Crusher: I am delighted that Worf is going to recover. You gambled, he won. Not all of your patients are so lucky. You scare me, Doctor. You risk your patients' lives and justify it in the name of research. Genuine research takes time. Sometimes a lifetime of painstaking, detailed work in order to get any results. Not for you. You take short cuts. Right through living tissue. You put your research ahead of your patients' lives. And as far as I'm concerned, that's a violation of our most sacred trust. I'm sure your work will be hailed as a stunning breakthrough. Enjoy your laurels, Doctor. I'm not sure I could.
    • Riker's last scene with Worf is basically this in a tough love sort of way.
      Riker: Do you remember Sandoval? Hit with a disruptor blast two years ago. She lived for about a week. Fang-lee, Marla Aster, Tasha Yar—how many men and women, how many friends have we watched die? I've lost count. Every one of them, every single one, fought for life until the very end.
      Worf: I do not welcome death, Commander!
      Riker: Are you sure? Because I get the sense you're feeling pretty noble about this thing. "Look at me. Aren't I courageous? Aren't I an honorable Klingon?" Let me remind you of something: a Klingon does not put his desires above those of his family or his friends. How many people on this ship consider you a friend? How many owe you their lives? Have you ever thought about how you've affected the people around you, how we might feel about your dying?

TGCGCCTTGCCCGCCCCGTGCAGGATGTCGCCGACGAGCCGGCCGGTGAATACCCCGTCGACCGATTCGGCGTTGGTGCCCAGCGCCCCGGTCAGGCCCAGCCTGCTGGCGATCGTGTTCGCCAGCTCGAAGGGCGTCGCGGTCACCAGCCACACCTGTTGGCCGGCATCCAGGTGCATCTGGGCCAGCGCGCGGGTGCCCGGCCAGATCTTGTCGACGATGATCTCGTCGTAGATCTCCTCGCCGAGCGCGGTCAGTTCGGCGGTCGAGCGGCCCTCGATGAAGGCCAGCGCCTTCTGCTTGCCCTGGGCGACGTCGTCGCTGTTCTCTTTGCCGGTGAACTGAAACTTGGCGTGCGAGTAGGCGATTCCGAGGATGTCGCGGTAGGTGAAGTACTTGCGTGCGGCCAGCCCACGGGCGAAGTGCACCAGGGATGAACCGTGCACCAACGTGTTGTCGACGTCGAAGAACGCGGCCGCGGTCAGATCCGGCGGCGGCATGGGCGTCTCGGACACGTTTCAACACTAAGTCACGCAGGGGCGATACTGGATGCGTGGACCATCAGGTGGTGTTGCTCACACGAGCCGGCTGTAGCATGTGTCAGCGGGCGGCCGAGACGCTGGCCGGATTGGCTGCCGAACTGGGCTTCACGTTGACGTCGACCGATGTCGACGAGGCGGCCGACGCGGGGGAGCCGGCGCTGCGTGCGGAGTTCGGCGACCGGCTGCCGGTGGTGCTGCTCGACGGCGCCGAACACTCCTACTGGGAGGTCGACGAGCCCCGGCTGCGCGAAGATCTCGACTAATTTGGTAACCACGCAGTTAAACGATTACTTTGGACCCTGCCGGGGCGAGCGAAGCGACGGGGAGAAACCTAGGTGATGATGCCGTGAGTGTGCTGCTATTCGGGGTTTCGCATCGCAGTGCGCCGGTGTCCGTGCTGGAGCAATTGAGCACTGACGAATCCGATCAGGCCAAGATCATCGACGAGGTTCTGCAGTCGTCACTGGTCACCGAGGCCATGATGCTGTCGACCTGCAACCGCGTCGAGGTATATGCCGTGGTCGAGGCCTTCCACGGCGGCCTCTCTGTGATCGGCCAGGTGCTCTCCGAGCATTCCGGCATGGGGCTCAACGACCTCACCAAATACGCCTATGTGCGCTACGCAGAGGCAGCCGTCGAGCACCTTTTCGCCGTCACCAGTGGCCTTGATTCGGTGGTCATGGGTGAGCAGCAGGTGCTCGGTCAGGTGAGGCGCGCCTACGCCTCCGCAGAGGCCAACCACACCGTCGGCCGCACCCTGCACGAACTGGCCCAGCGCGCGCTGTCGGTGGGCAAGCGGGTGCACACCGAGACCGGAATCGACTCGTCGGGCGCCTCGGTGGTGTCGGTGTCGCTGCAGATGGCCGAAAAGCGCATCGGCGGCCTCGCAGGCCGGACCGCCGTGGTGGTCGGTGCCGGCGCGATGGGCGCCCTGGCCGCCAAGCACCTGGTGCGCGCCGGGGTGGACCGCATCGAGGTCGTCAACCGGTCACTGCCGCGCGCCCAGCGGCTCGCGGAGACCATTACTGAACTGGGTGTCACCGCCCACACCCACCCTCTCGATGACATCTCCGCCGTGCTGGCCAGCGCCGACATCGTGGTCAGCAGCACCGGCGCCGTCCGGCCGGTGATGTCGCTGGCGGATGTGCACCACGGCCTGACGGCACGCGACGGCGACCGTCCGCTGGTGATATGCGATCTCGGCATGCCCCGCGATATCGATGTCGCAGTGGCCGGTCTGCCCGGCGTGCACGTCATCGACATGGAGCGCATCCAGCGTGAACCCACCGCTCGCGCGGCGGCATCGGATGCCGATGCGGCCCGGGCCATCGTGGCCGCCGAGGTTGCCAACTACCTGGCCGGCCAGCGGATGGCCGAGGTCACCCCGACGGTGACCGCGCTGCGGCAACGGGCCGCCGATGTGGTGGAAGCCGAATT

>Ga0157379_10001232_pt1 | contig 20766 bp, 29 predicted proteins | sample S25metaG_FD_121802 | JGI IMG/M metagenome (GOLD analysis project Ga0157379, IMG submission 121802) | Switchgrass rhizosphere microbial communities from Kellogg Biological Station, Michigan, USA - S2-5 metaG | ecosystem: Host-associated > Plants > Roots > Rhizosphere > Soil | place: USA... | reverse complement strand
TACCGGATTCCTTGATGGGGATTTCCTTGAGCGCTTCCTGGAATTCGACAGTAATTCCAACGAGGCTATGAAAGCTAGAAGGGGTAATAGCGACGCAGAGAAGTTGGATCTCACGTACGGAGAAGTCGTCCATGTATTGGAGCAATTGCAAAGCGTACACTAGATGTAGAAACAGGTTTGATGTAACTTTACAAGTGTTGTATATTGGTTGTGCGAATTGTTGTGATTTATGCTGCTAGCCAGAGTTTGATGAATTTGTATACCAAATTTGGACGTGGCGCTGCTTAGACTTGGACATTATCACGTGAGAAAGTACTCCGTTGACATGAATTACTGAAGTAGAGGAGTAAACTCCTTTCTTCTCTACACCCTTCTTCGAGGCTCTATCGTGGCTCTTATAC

• Rules Lawyer: How Riker gets out of the ritual. He studied up on it and found that it is the place of a family member (preferably the oldest son) to carry this out. When Worf says Alexander is just a boy, Riker notes that Klingon males are considered men the moment they can hold a weapon.
  • Sadistic Choice: Riker has to choose between his friendship with Worf and his disgust with him wanting to commit suicide. He concedes he probably would've helped Worf in the ritual if not for finding a loophole.
  • Saved From Their Own Honor: Worf suffers a debilitating spinal injury and asks Riker to ritually kill him so he can die with honor. Riker points out to Worf that by Klingon tradition, the ritual in question must be performed by a family member, meaning Worf's two-year-old son Alexander would have to do it. This convinces Worf to try an experimental medical procedure instead.
  • Status Quo Is God: The end of the episode shows Worf starting what is implied going to be a long rehabilitation process, but by the next episode ("The Outcast") which takes place only a few weeks later Worf has fully healed and returned to duty.
    • Possibly justified. The aforementioned Klingon physiology redundancies likely made his recovery far quicker than it would have been for humans or members of other races.
  • Styrofoam Rocks: That barrel was heavy enough to irreparably damage Worf's spine, yet the prop obviously bounces off of Michael Dorn stunt double Rusty McClennon's back due to how light it actually is. In fact, the prop was literally made of styrofoam.
  • Tested on Humans:
    • Doctor Russell's procedure has a 37% percent success rate on holographic patients. Starfleet Medical has denied her the right to experiment on living humanoids three times as of this episode. And along comes Worf...
    • Doctor Russell also uses a gravely injured accident victim to test another one of her experimental treatments, killing him. According to her, conventional treatments wouldn't have helped, but Crusher points out that she didn't even try using them first.
  • You're Just Jealous: Dr. Russell accuses Beverly of this, claiming that she is only opposing her plan to test her procedure on Worf because she's offering him a chance of recovery that Beverly can't. (Of course, the audience knows Crusher would never be so petty, let alone when a friend's life is at stake.)